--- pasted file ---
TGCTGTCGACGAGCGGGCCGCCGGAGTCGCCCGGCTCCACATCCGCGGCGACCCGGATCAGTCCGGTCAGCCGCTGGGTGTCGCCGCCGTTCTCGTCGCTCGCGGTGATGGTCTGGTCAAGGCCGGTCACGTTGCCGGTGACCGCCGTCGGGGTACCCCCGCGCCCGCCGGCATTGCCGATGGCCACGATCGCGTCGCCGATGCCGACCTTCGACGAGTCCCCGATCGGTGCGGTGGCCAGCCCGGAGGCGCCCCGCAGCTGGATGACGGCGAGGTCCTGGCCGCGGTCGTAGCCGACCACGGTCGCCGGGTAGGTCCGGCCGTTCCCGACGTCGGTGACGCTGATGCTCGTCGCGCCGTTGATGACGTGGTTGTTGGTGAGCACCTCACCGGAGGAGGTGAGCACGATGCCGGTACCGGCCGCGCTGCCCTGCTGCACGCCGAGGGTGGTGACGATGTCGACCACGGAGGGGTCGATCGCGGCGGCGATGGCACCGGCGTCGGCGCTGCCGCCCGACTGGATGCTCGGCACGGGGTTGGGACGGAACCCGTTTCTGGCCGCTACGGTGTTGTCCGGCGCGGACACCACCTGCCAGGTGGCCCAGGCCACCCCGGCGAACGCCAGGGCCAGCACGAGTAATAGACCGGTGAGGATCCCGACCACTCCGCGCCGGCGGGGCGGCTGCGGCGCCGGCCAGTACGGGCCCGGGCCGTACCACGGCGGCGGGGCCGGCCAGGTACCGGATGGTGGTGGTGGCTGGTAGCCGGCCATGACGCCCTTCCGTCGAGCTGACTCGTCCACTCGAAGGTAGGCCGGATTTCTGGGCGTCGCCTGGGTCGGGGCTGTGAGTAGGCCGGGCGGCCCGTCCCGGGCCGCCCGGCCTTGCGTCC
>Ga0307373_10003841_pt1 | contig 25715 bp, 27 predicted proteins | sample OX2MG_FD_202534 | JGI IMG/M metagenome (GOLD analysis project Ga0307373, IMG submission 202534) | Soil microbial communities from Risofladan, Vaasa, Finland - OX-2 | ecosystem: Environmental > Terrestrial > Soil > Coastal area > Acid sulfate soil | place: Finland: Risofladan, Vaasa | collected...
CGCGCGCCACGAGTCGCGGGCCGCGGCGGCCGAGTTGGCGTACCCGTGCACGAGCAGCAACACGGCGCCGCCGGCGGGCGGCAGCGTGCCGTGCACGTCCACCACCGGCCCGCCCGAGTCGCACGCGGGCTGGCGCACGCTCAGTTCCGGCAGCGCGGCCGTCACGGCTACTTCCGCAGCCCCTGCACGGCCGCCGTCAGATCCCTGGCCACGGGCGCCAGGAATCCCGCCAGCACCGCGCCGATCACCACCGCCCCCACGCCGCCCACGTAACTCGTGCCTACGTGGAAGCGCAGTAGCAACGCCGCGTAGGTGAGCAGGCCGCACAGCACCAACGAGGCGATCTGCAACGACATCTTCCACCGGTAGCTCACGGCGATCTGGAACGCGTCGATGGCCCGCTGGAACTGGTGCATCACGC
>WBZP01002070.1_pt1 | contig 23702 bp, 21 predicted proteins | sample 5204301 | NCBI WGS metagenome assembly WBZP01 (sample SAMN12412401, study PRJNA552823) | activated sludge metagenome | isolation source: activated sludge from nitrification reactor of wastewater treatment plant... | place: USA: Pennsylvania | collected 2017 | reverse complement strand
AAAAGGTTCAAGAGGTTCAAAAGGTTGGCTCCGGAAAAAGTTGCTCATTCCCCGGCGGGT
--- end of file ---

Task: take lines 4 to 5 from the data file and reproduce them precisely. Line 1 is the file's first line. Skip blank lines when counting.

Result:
>WBZP01002070.1_pt1 | contig 23702 bp, 21 predicted proteins | sample 5204301 | NCBI WGS metagenome assembly WBZP01 (sample SAMN12412401, study PRJNA552823) | activated sludge metagenome | isolation source: activated sludge from nitrification reactor of wastewater treatment plant... | place: USA: Pennsylvania | collected 2017 | reverse complement strand
AAAAGGTTCAAGAGGTTCAAAAGGTTGGCTCCGGAAAAAGTTGCTCATTCCCCGGCGGGT